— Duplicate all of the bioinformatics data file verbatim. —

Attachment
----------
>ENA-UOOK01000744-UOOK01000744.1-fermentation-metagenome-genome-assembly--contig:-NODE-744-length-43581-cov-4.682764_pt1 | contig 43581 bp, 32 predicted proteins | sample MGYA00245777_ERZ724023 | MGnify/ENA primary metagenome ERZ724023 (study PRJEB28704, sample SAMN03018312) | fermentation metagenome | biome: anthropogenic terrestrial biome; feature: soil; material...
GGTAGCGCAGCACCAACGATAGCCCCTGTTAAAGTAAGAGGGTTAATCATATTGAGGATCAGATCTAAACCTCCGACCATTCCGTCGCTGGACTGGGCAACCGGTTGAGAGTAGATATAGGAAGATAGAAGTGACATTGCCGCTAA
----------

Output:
>ENA-UOOK01000744-UOOK01000744.1-fermentation-metagenome-genome-assembly--contig:-NODE-744-length-43581-cov-4.682764_pt1 | contig 43581 bp, 32 predicted proteins | sample MGYA00245777_ERZ724023 | MGnify/ENA primary metagenome ERZ724023 (study PRJEB28704, sample SAMN03018312) | fermentation metagenome | biome: anthropogenic terrestrial biome; feature: soil; material...
GGTAGCGCAGCACCAACGATAGCCCCTGTTAAAGTAAGAGGGTTAATCATATTGAGGATCAGATCTAAACCTCCGACCATTCCGTCGCTGGACTGGGCAACCGGTTGAGAGTAGATATAGGAAGATAGAAGTGACATTGCCGCTAA